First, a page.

Is the Finance Act 2018 an Abuse of the Social Contract?

ArticlesSeptember 21, 20180 CommentsKituo Cha Sheria

Is the Finance Act 2018 an Abuse of the Social Contract?

While a lot of people may agree with me that Kenya may largely pass for a democracy, few understand democracy as a predicate of a social contract. Democracy is neither an end to itself nor a means to leadership as it is popularly thought of. It is however a way of executing a social contract between the rulers and the ruled. This subject is made relevant by the financial Act, 2018. This is a law which in effect passes down the tax burden to the people of Kenya while disregarding their protests, yet they have very little to do with the debt crisis in the country or the mismanagement of public funds that has caused this. Simply put, it is asking the Kenyan people to pay more, to fund for projects they don’t really need, run a Government that doesn’t care about them and pay debts that they do not know how they came about. This paper therefore delves into the social contact both as a legal and political theory; it analyzes its place in the legal system in Kenya, attempts to interprete the Finance Act 2018 and the debt crisis management with regards to the social contract and finally gives a way out.  

The social contract theory was primarily developed to avoid a state of nature which is famously described by Thomas Hobbes’ five adjectives as a life that is solitary, poor, nasty, brutish and short. It is a life of chaos, characterized by selfishness and might for right. In order for self-preservation and protection and to avoid pain and misery, man must submit to the social contract. This contact consists of two pacts, pactum unionis where people undertake to live together in peace and harmony so as to protect lives and property and pactum subjectionis, where people unite together to pledge to obey the authority and surrender whole or part of their freedom to the authority. The authority in turn guarantees protection of life, property and freedom to certain extent. He is the sovereign and must therefore act or use this authority for the best interest of all the citizens. Is the social contact theory applicable to Kenya?

Kenya is a State with a defined population, area, Government and is sovereign which means that by organization her people seem to have subjected themselves to this contract. The preamble of the Constitution of Kenya manifests elements of pactum unionis where Kenyans undertake to live together as one indivisible sovereign nation, committed to the nurthering, well-being and protection of individuals, the family and communities in the nation. The Constitution of Kenya 2010 further recognizes people’s power as article 1 highlights sovereignty of  the people, article 1 (3) brings in the elements of pactum subjectionis as this power is delegated to the executive, judiciary and parliament. Article 94 (2), gives parliament the role of representing the people. This means that it has to legislate and work for the interest of the people of Kenya. Article 38 which gives Kenyans the right to vote is the ultimate manifestation of the social contract theory in Kenya.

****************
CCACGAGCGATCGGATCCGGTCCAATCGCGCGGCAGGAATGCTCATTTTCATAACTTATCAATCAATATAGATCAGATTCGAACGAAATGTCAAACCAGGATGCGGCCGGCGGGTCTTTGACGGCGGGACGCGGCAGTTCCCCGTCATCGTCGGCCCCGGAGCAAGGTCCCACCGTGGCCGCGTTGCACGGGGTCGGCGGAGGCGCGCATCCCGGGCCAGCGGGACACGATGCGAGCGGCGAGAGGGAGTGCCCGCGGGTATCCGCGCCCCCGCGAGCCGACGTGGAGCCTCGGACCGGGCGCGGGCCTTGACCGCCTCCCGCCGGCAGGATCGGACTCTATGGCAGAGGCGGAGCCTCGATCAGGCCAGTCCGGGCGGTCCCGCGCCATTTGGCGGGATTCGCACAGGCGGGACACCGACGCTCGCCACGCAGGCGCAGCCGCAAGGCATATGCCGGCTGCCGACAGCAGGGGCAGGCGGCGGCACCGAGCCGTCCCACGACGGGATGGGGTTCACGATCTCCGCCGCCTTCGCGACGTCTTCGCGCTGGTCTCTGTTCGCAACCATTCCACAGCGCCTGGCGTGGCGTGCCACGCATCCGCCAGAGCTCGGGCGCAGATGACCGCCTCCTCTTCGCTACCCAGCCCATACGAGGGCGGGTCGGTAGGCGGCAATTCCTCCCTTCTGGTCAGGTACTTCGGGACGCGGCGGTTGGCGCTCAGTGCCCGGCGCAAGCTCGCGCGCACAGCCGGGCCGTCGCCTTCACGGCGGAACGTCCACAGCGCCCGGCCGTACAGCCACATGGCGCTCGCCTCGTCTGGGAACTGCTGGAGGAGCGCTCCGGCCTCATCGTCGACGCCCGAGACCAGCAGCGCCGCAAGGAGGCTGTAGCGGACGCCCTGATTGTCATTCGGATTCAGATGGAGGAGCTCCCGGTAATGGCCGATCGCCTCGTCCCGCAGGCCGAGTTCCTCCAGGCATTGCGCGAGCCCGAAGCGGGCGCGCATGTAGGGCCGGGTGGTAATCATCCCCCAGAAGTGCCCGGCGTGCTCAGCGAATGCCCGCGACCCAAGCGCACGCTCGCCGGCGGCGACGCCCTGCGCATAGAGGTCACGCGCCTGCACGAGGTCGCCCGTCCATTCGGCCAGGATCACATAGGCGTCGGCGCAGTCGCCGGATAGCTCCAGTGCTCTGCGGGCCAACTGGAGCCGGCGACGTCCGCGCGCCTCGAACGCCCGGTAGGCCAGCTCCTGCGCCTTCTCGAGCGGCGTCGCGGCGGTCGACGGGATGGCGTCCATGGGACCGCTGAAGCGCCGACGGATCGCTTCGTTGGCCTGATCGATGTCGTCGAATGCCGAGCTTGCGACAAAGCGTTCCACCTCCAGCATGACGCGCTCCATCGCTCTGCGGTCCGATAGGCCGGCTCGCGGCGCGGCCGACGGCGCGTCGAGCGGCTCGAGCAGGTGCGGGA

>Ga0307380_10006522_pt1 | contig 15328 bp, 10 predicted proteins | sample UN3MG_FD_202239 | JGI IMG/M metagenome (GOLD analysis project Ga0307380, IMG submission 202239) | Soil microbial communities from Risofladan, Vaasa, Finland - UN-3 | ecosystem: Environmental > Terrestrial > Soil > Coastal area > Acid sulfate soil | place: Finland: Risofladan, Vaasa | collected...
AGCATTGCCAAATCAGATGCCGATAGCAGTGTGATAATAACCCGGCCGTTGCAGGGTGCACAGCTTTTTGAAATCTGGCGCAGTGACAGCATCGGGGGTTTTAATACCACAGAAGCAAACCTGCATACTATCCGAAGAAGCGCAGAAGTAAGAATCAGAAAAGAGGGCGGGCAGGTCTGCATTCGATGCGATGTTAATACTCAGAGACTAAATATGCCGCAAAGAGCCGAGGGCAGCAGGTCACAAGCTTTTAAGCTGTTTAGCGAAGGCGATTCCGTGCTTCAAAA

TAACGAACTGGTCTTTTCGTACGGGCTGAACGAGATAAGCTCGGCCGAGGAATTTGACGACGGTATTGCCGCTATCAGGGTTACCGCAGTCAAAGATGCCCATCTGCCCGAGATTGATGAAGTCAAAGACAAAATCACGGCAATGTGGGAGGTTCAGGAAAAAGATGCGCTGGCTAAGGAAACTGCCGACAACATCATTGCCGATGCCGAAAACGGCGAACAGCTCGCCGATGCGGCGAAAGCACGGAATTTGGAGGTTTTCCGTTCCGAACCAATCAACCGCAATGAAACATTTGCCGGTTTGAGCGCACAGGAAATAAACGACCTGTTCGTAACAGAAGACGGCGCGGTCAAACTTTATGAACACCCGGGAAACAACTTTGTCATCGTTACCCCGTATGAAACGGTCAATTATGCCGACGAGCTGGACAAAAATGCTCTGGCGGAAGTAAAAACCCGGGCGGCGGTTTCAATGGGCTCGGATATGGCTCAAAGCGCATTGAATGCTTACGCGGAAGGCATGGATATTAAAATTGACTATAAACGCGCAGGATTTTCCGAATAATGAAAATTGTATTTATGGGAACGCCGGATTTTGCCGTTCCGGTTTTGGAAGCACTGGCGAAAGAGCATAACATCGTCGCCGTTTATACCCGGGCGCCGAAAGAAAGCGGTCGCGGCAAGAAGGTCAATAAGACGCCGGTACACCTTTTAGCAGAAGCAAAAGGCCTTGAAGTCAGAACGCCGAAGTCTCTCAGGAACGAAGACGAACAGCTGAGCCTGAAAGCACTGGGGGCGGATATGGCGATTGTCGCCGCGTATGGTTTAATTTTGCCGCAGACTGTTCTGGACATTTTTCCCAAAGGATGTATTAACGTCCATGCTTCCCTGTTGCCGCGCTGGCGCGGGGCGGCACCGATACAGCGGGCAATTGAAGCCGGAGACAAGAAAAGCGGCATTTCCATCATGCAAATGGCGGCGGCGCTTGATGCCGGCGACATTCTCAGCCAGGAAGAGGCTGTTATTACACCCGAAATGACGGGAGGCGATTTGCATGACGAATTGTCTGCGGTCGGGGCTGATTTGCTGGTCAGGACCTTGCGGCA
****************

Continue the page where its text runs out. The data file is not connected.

As much as there is no doubt that the people have power and that they cede the power, the question is whether the Government works for the best interest of the people?  Do Members of Parliament always work for the best interest of the people? Does the Executive and the judiciary work for the benefit of the citizens? Do they even realize that the power they exercise belong to the people? There have been fundamental concerns as to whether they can even relate to the problems of the people they lead.  

Kenya is set in a context where the leaders claim to want to fix roads they don’t use, they pretend to be concern of the healthcare system they hardly use, schools their children do not go to and now they want to fix an economy they ruined. While these are blatant abuses of the social contact, none is as strenuous as imposing tax increments to the people of Kenya through the Finance Act, 2018.

The law imposes tax increments in telecommunications services, petroleum products, betting winners, motor vehicle exercise duty, sugar confectioneries, and telephone and internet services. This is done with very minimal participation while ignoring the fact that the most affected people are the poor and economically marginalized. The whole essence of Government is to protect its vulnerable yet the Finance Act, 2018 seems to have the opposite effect. Is there a way out?

When parliament and the Executive in Kenya seem to have betrayed the people and therefore abused both the social contract and the Constitution 2010, there are two ways out of this. Firstly, is using the judicial arm of the Government which also derives power the sovereign will of the people. This may not work as they as they are also part of the system. Secondly is the way provided for by proponents of the social contract theory.

The right to disobey the authority. People need not suffer under an oppress regime, there is no duty to suffer and live from hand to mouth  because those in leadership decide to accumulate debts or  that they made corruption and the misuse of  public resources a way of life.

Disobedience is the true foundation of Liberty -Henry David Thoreau


Ouma Kizito AjuongAdvocate  

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